Hydroxocobalamin comes with a patient information insert. It is very important that you read and understand this information. Be sure to ask your doctor about anything you do not understand.
Precautions while using hydroxocobalamin
Your doctor will check your progress closely while you are receiving hydroxocobalamin. This will allow your doctor to see if the medicine is working properly. Blood tests will also be needed to check for unwanted effects.
Hydroxocobalamin may cause serious allergic reactions, including anaphylaxis. Anaphylaxis can be life-threatening and requires immediate medical attention. Tell your doctor right away if you have a rash, itching, chest tightness, trouble breathing, trouble swallowing, or any swelling of your hands, face, or mouth while you are using hydroxocobalamin.
Hydroxocobalamin may cause high or low blood pressure. Tell your doctor right away if you have fast, slow, pounding, or uneven heartbeats while receiving hydroxocobalamin.
Hydroxocobalamin may cause skin redness and make your skin more sensitive to sunlight. This effect may last for up to 2 weeks after you have received hydroxocobalamin. Avoid being in the sun while your skin is red. Use a sunscreen when you are outdoors. Avoid sunlamps and tanning beds.
Hydroxocobalamin may cause an acne-like rash that appears 7 to 28 days after treatment. This rash will disappear within a few weeks.
Hydroxocobalamin side effects
Along with its needed effects, a medicine may cause some unwanted effects. Although not all of these side effects may occur, if they do occur they may need medical attention.
Check with your doctor or nurse immediately if any of the following side effects occur:
- Blurred vision
- pounding in the ears
- redness of the skin
- slow or fast heartbeat
Incidence not known
- Bloating or swelling of the face, arms, hands, lower legs, or feet
- difficult or labored breathing
- difficulty with swallowing
- feeling of warmth
- hives or welts, itching, or skin rash
- large, hive-like swelling on the , eyelids, lips, tongue, throat, hands, legs, feet, or sex organs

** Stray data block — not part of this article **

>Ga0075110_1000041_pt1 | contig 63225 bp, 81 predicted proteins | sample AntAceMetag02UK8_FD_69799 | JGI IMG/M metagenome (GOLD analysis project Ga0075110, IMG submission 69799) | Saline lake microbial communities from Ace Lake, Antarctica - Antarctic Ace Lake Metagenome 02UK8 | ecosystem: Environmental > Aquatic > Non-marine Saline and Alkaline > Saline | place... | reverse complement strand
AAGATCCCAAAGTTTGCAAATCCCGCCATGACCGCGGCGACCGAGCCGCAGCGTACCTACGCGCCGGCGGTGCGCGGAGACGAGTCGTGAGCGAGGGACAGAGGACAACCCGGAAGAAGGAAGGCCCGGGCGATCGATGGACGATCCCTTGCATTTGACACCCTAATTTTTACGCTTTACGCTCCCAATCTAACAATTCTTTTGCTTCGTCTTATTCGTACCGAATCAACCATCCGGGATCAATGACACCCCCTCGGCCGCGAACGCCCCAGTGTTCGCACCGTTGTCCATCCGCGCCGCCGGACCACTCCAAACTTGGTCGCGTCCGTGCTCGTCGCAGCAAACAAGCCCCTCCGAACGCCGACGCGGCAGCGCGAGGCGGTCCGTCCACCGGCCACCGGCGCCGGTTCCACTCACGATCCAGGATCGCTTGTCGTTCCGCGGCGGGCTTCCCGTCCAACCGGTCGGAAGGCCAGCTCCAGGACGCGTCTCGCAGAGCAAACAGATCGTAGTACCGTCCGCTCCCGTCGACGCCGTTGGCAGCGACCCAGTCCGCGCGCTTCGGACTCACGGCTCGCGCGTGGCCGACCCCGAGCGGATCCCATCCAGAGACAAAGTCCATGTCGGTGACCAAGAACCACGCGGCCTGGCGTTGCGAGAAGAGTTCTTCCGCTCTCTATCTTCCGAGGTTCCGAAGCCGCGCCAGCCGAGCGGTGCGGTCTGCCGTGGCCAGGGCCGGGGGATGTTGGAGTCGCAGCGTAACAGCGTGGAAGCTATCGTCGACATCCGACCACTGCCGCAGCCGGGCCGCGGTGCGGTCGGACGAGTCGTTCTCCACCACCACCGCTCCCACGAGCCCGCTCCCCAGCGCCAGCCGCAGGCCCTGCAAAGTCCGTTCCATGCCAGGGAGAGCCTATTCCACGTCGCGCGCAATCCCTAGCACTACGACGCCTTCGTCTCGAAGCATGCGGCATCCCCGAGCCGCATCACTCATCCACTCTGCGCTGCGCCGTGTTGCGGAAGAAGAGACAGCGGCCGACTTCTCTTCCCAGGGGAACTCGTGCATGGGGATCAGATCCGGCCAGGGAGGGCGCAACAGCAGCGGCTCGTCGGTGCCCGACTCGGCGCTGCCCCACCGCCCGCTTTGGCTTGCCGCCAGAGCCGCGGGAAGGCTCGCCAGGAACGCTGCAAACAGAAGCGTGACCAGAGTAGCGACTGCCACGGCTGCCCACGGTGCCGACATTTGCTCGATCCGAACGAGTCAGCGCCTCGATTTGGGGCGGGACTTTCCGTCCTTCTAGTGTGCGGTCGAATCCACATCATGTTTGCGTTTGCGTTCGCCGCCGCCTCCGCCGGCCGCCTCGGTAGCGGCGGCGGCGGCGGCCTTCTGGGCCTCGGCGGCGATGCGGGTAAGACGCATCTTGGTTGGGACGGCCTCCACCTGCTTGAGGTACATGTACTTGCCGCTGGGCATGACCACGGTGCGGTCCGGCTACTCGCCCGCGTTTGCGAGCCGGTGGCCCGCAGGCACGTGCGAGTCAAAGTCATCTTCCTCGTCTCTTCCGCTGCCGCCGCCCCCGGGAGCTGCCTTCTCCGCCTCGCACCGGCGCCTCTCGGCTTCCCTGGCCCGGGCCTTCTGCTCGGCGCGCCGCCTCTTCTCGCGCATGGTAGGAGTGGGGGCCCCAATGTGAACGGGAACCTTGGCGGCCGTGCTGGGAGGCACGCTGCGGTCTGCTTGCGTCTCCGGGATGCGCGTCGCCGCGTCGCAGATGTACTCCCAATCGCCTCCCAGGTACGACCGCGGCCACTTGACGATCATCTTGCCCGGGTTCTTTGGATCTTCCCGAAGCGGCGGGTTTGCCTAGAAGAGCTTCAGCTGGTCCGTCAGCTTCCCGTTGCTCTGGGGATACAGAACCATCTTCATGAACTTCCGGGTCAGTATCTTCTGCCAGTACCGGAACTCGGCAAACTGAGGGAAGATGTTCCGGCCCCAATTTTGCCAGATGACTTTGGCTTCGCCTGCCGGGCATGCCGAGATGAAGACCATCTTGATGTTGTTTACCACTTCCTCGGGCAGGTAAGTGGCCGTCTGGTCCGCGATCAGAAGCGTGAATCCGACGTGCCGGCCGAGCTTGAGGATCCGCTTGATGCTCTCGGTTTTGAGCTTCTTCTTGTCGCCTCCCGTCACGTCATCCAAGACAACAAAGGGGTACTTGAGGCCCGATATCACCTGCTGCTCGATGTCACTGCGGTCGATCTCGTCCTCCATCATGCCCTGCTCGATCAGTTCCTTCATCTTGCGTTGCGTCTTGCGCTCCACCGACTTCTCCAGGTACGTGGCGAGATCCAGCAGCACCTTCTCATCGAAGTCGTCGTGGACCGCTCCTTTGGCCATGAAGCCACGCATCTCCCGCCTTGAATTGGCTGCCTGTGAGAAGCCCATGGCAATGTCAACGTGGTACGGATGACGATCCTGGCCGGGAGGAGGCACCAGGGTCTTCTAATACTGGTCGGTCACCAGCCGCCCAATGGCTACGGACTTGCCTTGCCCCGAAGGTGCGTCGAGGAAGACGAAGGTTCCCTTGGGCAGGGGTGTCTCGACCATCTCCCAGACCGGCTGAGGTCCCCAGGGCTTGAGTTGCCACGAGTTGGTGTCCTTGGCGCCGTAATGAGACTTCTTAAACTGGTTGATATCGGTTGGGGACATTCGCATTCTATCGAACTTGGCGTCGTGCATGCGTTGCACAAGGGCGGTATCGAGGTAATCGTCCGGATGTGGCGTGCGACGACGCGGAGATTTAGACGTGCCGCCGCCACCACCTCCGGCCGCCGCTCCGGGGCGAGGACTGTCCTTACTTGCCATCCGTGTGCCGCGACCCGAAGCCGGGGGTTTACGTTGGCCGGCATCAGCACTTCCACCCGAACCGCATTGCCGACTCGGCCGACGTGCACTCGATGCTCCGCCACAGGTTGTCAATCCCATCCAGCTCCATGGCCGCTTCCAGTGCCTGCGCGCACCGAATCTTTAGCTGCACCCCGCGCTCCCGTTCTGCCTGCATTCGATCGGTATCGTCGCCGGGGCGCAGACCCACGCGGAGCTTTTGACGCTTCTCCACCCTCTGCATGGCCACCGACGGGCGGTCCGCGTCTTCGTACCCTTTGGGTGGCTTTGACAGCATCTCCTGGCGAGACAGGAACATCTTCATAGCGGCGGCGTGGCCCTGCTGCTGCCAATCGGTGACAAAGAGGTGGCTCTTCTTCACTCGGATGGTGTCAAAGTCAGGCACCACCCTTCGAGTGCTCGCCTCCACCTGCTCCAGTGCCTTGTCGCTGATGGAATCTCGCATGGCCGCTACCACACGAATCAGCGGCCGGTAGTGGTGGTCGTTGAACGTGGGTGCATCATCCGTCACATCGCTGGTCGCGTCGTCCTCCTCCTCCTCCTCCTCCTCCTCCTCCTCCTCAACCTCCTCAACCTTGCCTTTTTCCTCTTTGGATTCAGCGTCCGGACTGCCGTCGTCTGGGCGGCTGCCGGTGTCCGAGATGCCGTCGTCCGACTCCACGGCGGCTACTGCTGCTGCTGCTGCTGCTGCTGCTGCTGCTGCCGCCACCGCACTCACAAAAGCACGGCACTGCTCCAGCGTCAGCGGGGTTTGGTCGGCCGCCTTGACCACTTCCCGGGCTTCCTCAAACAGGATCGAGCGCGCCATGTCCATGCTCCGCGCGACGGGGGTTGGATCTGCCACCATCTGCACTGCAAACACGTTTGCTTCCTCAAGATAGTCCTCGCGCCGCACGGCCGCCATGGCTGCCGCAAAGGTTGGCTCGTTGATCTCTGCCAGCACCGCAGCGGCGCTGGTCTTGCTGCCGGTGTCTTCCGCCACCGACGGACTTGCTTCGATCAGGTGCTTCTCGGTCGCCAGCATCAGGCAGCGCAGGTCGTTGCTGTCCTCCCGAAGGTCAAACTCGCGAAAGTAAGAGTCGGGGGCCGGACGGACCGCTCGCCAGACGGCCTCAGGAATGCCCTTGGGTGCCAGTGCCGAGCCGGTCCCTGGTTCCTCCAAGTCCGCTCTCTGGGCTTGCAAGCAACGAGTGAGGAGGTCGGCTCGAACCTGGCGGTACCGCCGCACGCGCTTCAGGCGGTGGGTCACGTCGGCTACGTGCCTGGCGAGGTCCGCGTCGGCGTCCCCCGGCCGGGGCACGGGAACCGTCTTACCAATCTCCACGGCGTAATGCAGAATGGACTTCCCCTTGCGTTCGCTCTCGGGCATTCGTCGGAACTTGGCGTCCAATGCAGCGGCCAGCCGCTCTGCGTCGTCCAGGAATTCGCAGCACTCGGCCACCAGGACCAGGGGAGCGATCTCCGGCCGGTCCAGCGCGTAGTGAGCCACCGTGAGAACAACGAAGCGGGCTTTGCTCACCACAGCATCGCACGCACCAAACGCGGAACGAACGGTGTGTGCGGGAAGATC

- puffiness or swelling of the eyelids or around the eyes, face, lips, or tongue
- rapid weight gain
- redness of the face, neck, arms, and occasionally, upper chest
- sudden sweating
- tightness in the chest
- tingling of the hands or feet
- unusual tiredness or weakness
- unusual weight gain or loss
Some side effects may occur that usually do not need medical attention. These side effects may go away during treatment as your body adjusts to the medicine. Also, your health care professional may be able to tell you about ways to prevent or reduce some of these side effects. Check with your health care professional if any of the following side effects continue or are bothersome or if you have any questions about them:
- Blemishes on the skin
- dry, red, hot, or irritated skin
- red colored urine
Incidence not known
- Acid or sour stomach
- being forgetful
- redness or swelling of the eyes
- stomach discomfort, upset, or pain
Other side effects not listed may also occur in some patients. If you notice any other effects, check with your healthcare professional.
Call your doctor for medical advice about side effects. You may report side effects to the FDA at 1-800-FDA-1088.
Always consult your healthcare provider to ensure the information displayed on this page applies to your personal circumstances.
More about hydroxocobalamin
- Side Effects
- During Pregnancy
- Dosage Information
- Drug Interactions
- En Español
- 2 Reviews
- Drug class: vitamins
Other brands: Cyanokit